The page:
If you’re like most associations and non-profits, you probably have tons of data tucked away in disparate, cobbled-together systems. It may be old and unreliable. Or, maybe you're not too sure how and where to access the information you need.
Regardless of the dimensions of data quality, you cannot let these issues fall to the wayside. It may be easy to dismiss poor-quality data as an "IT struggle.” But the truth is, data quality is an invaluable organizational asset in today's data-driven, digital economy.
In the association and nonprofit industry, we typically assess data quality across 10 dimensions: confidence, importance, clarity, accuracy, currency, completeness, hygiene, availability, entry quality, and uniqueness.
|Dimension||How It’s Measured|
|Confidence||How confident are you with the quality of data found in this application?|
|Importance||How important is it to business results?|
|Clarity||How satisfied are you that it’s clear, easy to understand, and interpret?|
|Accuracy||How satisfied are you that it’s correct and reflects reality?|
|Currency||How satisfied are you that it’s up-to-date and not outdated?|
|Completeness||How satisfied are you that all required records and values are captured?|
|Hygiene||How satisfied are you that time-dependent activities (e.g. tasks, events) contain clean, quality data?|
|Availability||How satisfied are you that information is available when you need it (and with the appropriate security and access levels)?|
|Entry Quality||How satisfied are you that data is easy to enter?|
|Uniqueness||How satisfied are you that each data element is captured in one spot (not duplicated across multiple fields)?|
These dimensions are really both concepts and metrics.
These concepts help you assess business confidence in data quality, ensuring stakeholder needs are met and decisions can be made with quality data.
These metrics are calculated across departments and functional areas as well as against benchmarking data. You can see how you measure up to get a sense of what’s working and quick-win opportunities by system/application, department, and business leader.
How confident are you in the quality of your information? If people don't have confidence in the quality of your data, then data doesn't get used in decision-making. Instead, they go with gut reactions and best guesses.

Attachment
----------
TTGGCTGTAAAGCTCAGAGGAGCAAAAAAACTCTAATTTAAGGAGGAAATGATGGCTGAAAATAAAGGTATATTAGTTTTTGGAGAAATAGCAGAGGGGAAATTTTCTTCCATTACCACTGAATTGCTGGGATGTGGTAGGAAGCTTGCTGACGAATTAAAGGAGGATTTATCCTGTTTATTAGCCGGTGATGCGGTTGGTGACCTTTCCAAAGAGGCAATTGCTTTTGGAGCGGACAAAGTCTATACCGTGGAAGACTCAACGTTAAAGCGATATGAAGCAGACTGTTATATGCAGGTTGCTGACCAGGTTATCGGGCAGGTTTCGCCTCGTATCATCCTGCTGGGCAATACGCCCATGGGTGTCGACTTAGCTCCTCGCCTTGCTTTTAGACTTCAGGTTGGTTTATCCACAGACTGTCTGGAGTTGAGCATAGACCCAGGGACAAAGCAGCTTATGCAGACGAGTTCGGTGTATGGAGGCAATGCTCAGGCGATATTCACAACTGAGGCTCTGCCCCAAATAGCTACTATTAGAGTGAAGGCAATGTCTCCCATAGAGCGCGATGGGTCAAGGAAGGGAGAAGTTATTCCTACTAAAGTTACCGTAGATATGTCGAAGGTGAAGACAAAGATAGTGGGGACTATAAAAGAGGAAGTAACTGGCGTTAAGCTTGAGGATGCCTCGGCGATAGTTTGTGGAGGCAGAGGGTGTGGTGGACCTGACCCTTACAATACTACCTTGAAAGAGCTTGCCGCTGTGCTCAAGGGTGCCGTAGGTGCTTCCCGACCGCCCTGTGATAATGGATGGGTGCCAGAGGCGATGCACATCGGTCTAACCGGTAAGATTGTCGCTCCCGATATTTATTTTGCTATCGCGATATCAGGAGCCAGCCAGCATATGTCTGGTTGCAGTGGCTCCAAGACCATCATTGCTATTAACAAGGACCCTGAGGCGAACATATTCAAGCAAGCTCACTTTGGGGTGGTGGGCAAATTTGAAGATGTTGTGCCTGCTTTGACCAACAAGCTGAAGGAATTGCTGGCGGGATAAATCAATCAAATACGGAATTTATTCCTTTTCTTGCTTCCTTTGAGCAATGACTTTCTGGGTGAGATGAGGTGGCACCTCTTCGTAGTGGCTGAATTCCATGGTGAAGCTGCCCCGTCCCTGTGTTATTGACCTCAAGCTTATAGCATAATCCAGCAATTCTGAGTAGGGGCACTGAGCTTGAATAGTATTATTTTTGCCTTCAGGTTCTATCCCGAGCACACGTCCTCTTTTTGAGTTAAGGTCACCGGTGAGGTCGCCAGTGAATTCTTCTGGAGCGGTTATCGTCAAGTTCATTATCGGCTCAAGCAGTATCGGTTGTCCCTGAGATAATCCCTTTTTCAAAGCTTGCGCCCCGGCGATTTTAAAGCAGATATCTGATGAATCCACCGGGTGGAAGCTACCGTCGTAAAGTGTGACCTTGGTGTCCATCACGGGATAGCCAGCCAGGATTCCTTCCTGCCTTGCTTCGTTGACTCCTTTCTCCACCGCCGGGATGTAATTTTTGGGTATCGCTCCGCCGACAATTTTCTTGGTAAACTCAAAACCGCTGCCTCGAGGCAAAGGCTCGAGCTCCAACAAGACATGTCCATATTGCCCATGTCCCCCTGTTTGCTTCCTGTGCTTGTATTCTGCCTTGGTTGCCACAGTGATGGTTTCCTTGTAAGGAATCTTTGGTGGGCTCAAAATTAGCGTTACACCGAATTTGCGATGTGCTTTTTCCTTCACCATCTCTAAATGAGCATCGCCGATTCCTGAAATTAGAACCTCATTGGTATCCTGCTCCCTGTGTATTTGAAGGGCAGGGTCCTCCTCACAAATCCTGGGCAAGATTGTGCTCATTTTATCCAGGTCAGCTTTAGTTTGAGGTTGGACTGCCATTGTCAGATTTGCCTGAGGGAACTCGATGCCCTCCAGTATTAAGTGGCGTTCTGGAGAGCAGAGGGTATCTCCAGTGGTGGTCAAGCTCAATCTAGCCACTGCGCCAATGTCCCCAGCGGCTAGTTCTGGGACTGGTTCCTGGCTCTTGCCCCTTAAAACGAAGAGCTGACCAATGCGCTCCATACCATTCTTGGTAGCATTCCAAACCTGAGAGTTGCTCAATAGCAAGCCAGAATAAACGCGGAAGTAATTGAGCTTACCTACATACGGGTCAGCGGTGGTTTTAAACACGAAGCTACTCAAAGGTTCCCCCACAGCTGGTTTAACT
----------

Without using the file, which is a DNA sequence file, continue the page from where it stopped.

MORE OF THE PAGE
How important is a piece of data in delivering business results? How much do you need the data to execute tasks and complete a job? If people don't think that data is important, then it impacts practices related to that dataset in terms of proper data governance and data maintenance.
How satisfied are you that your data is clear? How easy is it to understand and interpret?
If you have two different fields with similar names (for instance, education and university) then that information is surely not clear. The data label should clarify the information you're looking for.
So, in this scenario, that may be, the highest level of education versus the actual university name. You want to be sure data users know what each data point represents and that everyone in your organization is in agreement. In other words, everyone understands the same thing.
Does your information truly reflect reality? Or, do you have concerns with stale data?
If people in your industry move jobs every two years, for example, then the employment information should be updated routinely within that timeframe. If it hasn’t been updated, then that field likely doesn't contain the right information. You want to be sure data users are confident that your data depicts reality.
This doesn't mean timeliness/recency is always a factor within this dimension of data quality. It simply means your data should contain the correct information.
How satisfied are you that your information is appropriately up-to-date and not outdated?
Take a data field like a birthday. It doesn’t change. But the data field indicating the member's areas of interest sure does.
A seasoned executive is probably interested in different topics than a new professional just entering the industry. Twenty-five years down the road, that professional is likely in a more senior role and their interest areas have probably transitioned. Their original responses are most likely no longer accurate.
How satisfied are you that all required information is captured and no crucial data is missing? Is your data as comprehensive as you need it to be?
You may be trying to come up with a target market for marketing for young professionals and defining it based on the graduation year collected. Yet if you only have that data point for 20% of records in data set, then you may be missing potential customers due to incomplete data.
How satisfied are you that time-dependent activities (e.g. tasks, cases, jobs) are appropriately managed to maintain data cleanliness and quality?
Or is your database full of garbage? Sometimes data ends up in the wrong field, like having a website address in an email field.